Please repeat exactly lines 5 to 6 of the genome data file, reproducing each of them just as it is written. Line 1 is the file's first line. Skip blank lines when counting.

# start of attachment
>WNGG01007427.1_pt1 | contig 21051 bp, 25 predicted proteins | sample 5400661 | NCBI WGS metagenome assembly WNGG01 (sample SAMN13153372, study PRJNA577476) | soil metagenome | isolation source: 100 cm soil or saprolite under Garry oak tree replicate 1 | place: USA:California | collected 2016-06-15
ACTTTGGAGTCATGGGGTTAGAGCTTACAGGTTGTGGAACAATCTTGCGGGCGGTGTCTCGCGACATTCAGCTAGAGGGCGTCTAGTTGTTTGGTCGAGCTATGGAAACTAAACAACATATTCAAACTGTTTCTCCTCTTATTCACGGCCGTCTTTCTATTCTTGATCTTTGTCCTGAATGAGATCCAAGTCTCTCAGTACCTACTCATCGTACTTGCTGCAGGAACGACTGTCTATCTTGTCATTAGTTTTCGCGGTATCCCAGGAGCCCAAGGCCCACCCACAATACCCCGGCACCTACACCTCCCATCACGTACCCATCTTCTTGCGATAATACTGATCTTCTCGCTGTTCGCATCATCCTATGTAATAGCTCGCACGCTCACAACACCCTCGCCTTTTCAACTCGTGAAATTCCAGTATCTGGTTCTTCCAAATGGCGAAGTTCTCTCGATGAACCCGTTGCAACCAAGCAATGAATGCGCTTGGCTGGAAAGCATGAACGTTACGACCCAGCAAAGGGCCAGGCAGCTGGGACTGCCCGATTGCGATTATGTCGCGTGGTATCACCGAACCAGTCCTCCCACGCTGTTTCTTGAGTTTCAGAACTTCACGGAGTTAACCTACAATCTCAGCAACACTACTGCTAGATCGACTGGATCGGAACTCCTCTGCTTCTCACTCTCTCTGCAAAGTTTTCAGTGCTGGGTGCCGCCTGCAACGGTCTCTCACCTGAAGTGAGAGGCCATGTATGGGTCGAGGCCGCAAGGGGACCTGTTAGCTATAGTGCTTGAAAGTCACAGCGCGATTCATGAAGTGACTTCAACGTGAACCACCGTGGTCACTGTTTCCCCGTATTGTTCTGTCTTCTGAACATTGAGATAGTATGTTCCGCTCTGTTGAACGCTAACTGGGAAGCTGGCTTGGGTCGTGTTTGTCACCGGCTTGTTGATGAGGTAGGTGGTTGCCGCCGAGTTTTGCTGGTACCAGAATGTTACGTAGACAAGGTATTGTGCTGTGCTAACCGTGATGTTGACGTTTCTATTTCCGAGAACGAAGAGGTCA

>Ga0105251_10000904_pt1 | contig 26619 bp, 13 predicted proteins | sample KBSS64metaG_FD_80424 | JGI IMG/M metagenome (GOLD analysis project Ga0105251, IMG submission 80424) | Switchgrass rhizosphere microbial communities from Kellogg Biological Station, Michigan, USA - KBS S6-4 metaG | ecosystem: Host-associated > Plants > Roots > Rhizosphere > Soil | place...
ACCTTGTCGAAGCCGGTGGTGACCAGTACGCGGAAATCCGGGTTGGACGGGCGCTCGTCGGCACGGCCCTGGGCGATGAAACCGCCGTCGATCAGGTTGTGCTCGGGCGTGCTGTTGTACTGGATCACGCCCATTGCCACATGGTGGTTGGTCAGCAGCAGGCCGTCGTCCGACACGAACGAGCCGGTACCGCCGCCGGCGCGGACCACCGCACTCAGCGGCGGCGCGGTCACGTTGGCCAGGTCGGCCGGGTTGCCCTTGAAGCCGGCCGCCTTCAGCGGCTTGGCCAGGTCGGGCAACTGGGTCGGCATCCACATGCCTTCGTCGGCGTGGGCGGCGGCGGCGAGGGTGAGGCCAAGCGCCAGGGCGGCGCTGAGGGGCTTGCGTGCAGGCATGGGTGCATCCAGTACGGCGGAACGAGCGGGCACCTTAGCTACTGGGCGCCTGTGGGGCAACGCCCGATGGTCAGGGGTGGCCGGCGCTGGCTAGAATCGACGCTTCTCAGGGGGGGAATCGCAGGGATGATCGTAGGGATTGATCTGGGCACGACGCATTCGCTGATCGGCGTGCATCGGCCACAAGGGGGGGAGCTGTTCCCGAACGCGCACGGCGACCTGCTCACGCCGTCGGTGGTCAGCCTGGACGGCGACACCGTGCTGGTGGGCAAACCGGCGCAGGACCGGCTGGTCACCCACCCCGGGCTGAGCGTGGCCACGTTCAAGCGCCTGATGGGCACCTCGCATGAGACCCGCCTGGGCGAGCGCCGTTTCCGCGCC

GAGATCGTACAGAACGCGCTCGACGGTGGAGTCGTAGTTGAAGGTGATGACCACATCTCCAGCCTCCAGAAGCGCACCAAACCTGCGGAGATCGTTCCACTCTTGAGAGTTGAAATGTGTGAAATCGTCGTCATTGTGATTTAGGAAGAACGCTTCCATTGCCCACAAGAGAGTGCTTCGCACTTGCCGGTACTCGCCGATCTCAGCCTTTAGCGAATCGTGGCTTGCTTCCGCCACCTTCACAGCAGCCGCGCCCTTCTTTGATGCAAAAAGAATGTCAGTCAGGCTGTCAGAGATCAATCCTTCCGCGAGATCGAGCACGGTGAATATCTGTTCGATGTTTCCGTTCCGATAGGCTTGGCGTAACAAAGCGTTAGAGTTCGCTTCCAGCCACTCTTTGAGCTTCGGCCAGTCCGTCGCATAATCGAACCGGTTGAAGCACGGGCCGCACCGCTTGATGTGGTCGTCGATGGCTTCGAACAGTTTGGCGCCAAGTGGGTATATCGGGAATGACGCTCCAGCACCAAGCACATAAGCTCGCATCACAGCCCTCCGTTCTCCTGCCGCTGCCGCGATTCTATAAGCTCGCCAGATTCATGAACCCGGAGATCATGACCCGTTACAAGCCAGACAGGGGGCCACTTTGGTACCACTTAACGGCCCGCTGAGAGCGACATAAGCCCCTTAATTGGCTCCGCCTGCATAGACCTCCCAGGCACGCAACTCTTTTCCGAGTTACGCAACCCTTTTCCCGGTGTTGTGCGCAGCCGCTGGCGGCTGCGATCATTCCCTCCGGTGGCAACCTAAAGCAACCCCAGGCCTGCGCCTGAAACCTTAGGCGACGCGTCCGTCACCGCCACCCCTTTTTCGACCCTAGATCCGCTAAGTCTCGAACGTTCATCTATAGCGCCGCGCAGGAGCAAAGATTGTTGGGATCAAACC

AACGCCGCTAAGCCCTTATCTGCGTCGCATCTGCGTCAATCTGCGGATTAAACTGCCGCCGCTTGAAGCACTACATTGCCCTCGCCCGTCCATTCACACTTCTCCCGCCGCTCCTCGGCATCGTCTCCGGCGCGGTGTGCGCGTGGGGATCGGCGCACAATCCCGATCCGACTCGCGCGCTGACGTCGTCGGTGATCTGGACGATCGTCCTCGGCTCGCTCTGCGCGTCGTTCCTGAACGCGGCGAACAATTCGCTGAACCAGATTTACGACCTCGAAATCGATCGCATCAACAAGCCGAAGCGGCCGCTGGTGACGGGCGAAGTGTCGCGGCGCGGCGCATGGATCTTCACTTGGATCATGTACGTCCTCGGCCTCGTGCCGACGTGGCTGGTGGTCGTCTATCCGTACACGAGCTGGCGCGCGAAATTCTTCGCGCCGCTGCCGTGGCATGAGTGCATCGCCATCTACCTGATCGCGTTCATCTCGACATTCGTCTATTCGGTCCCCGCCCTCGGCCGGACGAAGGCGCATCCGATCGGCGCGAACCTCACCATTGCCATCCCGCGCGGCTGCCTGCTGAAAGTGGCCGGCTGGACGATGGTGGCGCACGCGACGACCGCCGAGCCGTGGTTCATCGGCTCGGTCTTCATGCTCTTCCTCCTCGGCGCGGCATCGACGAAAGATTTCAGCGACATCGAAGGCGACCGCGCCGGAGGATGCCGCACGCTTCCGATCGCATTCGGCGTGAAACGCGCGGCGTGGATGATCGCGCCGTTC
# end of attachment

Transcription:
GAGATCGTACAGAACGCGCTCGACGGTGGAGTCGTAGTTGAAGGTGATGACCACATCTCCAGCCTCCAGAAGCGCACCAAACCTGCGGAGATCGTTCCACTCTTGAGAGTTGAAATGTGTGAAATCGTCGTCATTGTGATTTAGGAAGAACGCTTCCATTGCCCACAAGAGAGTGCTTCGCACTTGCCGGTACTCGCCGATCTCAGCCTTTAGCGAATCGTGGCTTGCTTCCGCCACCTTCACAGCAGCCGCGCCCTTCTTTGATGCAAAAAGAATGTCAGTCAGGCTGTCAGAGATCAATCCTTCCGCGAGATCGAGCACGGTGAATATCTGTTCGATGTTTCCGTTCCGATAGGCTTGGCGTAACAAAGCGTTAGAGTTCGCTTCCAGCCACTCTTTGAGCTTCGGCCAGTCCGTCGCATAATCGAACCGGTTGAAGCACGGGCCGCACCGCTTGATGTGGTCGTCGATGGCTTCGAACAGTTTGGCGCCAAGTGGGTATATCGGGAATGACGCTCCAGCACCAAGCACATAAGCTCGCATCACAGCCCTCCGTTCTCCTGCCGCTGCCGCGATTCTATAAGCTCGCCAGATTCATGAACCCGGAGATCATGACCCGTTACAAGCCAGACAGGGGGCCACTTTGGTACCACTTAACGGCCCGCTGAGAGCGACATAAGCCCCTTAATTGGCTCCGCCTGCATAGACCTCCCAGGCACGCAACTCTTTTCCGAGTTACGCAACCCTTTTCCCGGTGTTGTGCGCAGCCGCTGGCGGCTGCGATCATTCCCTCCGGTGGCAACCTAAAGCAACCCCAGGCCTGCGCCTGAAACCTTAGGCGACGCGTCCGTCACCGCCACCCCTTTTTCGACCCTAGATCCGCTAAGTCTCGAACGTTCATCTATAGCGCCGCGCAGGAGCAAAGATTGTTGGGATCAAACC

AACGCCGCTAAGCCCTTATCTGCGTCGCATCTGCGTCAATCTGCGGATTAAACTGCCGCCGCTTGAAGCACTACATTGCCCTCGCCCGTCCATTCACACTTCTCCCGCCGCTCCTCGGCATCGTCTCCGGCGCGGTGTGCGCGTGGGGATCGGCGCACAATCCCGATCCGACTCGCGCGCTGACGTCGTCGGTGATCTGGACGATCGTCCTCGGCTCGCTCTGCGCGTCGTTCCTGAACGCGGCGAACAATTCGCTGAACCAGATTTACGACCTCGAAATCGATCGCATCAACAAGCCGAAGCGGCCGCTGGTGACGGGCGAAGTGTCGCGGCGCGGCGCATGGATCTTCACTTGGATCATGTACGTCCTCGGCCTCGTGCCGACGTGGCTGGTGGTCGTCTATCCGTACACGAGCTGGCGCGCGAAATTCTTCGCGCCGCTGCCGTGGCATGAGTGCATCGCCATCTACCTGATCGCGTTCATCTCGACATTCGTCTATTCGGTCCCCGCCCTCGGCCGGACGAAGGCGCATCCGATCGGCGCGAACCTCACCATTGCCATCCCGCGCGGCTGCCTGCTGAAAGTGGCCGGCTGGACGATGGTGGCGCACGCGACGACCGCCGAGCCGTGGTTCATCGGCTCGGTCTTCATGCTCTTCCTCCTCGGCGCGGCATCGACGAAAGATTTCAGCGACATCGAAGGCGACCGCGCCGGAGGATGCCGCACGCTTCCGATCGCATTCGGCGTGAAACGCGCGGCGTGGATGATCGCGCCGTTC